By Ramzy Baroud
It is still not about Islam, even if the media and militants attacking western targets say so. Actually, it never was. But it was important for many to conflate politics with religion; partly because it is convenient and self-validating.
First, let’s be clear on some points. Islam has set in motion a system to abolish slavery over 1,200 years before the slave trade reached its peak in the western world.
Freeing the slaves, who were owned by pagan Arab tribes, was a recurring theme in the Koran, always linked to the most basic signs of piety and virtue:
“The charities are to go to the poor, and the needy, and those who work to collect them, and those whose hearts have been united, and to free the slaves, and those in debt, and in the cause of God, and the traveller. A duty from God, and God is Knowledgeable, Wise.” [Al-Koran. 9:60]
It is unfortunate that such reminders would have to be regularly restated, thanks to constant anti-Islam propaganda in many western countries. The outlandish and often barbaric behaviour of the so-called Islamic State (IS) has given greater impetus to existing prejudices and propaganda.
Second, gender equality in Islam has been enshrined in the language of the Koran and the legacy of the Prophet Mohammed.
“For Muslim men and women, for believing men and women, for devout men and women, for truthful men and women, for patient men and women, for humble men and women, for charitable men and women, for fasting men and women, for chaste men and women, and for men and women who remember God often – for them has Allah prepared forgiveness and great reward.” [33:35]
Third, the sanctity of life is paramount in Islam to the extent that “…if any one slew a person (..) it would be as if he slew the whole people: and if any one saved a life, it would be as if he saved the life of the whole people.” [5:32]
Still, this is not about Islam. This is about why Islam is the subject of this discussion in the first place, when we should be addressing the real roots of violence.
When Islam was introduced to Arabia many centuries ago, it was, and in fact remains, a revolutionary religion. It was and remains radical, certainly the kind of radicalism that, if viewed objectively, would be considered a real challenge to classism in society, to inequality in all of its forms, and more importantly, to capitalism and its embedded insatiability, greed and callousness.
To avoid a rational discussion about real issues, many make non-issues the crux of the debate. So Islam is discussed alongside IS, Nigerian tribal and sectarian conflicts, Palestinian resistance to Israeli occupation, immigration issues in Europe and much more.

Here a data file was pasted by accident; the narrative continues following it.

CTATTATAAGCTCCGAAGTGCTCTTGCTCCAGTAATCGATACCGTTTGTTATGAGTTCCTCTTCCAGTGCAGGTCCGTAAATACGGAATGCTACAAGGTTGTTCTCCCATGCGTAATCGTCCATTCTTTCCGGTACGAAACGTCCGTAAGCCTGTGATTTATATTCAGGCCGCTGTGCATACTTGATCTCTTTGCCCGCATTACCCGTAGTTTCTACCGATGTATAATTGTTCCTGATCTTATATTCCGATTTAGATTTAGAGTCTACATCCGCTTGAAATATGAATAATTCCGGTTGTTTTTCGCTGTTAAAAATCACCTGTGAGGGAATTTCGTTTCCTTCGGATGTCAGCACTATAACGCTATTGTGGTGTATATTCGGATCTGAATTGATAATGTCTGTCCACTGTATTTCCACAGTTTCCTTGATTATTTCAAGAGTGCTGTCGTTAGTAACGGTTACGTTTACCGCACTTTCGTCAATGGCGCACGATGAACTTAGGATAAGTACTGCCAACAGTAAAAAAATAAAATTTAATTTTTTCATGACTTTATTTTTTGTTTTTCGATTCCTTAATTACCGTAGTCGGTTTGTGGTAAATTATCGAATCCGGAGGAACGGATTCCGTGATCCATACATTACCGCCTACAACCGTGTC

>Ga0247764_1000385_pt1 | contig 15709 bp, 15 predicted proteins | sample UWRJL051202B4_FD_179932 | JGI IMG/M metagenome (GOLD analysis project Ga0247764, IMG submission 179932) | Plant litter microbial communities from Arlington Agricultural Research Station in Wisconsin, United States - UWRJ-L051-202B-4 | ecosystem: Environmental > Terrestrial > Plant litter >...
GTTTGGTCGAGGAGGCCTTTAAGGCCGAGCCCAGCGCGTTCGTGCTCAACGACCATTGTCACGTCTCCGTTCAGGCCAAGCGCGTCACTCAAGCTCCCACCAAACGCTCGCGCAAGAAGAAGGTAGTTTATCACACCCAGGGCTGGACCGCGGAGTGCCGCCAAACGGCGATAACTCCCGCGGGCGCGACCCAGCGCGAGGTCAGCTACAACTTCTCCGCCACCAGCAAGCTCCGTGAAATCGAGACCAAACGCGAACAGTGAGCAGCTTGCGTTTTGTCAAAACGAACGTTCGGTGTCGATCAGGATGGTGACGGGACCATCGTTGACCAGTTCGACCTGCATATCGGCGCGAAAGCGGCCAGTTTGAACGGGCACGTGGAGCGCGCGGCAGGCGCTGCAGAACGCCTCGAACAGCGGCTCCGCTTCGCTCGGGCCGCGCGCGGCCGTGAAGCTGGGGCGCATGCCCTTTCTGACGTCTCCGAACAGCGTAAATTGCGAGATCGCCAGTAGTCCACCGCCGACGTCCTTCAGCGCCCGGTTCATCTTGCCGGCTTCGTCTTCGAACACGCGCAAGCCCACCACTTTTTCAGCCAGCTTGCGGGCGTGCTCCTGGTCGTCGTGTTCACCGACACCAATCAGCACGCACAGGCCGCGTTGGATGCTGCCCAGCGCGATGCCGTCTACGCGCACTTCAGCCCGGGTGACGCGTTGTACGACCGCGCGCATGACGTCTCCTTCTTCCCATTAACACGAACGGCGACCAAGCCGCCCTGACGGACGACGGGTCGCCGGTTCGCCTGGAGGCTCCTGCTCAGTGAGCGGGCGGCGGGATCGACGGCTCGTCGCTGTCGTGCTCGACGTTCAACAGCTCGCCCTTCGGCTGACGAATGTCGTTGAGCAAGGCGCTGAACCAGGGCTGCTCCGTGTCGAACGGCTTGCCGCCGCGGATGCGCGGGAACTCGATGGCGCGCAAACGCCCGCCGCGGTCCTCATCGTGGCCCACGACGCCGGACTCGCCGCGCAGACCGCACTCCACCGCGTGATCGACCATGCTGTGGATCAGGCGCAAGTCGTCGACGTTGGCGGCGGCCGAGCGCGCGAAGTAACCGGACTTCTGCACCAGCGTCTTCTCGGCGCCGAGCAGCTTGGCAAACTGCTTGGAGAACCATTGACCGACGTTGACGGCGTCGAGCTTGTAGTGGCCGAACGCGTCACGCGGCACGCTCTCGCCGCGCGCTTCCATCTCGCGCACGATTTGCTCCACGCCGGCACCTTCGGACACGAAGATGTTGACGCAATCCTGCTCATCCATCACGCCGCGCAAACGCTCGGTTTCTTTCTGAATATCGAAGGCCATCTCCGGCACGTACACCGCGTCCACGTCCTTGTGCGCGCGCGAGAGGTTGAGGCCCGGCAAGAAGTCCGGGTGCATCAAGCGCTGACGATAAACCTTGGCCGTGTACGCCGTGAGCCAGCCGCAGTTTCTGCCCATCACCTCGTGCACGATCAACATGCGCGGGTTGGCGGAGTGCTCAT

While much violence happens across the world in the name of Christianity, Judaism, even Buddhism in Burma and Sri Lanka, rarely do entire collectives get stigmatised by the media. Yet, all Muslims are held directly or otherwise accountable by many, even if a criminal who happened to be a Muslim went out on a violent rampage. Yes, he may still be designated as a “lone wolf”, but one can be almost certain that Muslims and Islam somehow become relevant to the media debate afterwards.
In their desperate attempt to fend off accusations, many Muslims, often led by credible intellectuals and journalists have, for nearly two decades staged a counter effort to distance Islam from violence and to fight the persisting stereotype. With time, these efforts culminated into a constant stream of collective apologies on behalf of Islam.
When a Muslim in Brazil or Libya reacts to a hostage crisis in Sydney, Australia, condemning violence on behalf of Islam, and frantically attempting to defend Islam and disown militancy, and so on, the question is, why? Why does the media make Muslims feel accountable for anything carried out in the name of Islam, even by some deranged person? Why are members of other religions not held to the same standards? Why aren’t Swedish Christians asked to explain and apologise for the behaviour of Uganda’s Lord’s Resistance Army, or Argentinean Jews to explain the daily, systematic violence and terror carried out by Jewish extremists in Jerusalem and the West Bank?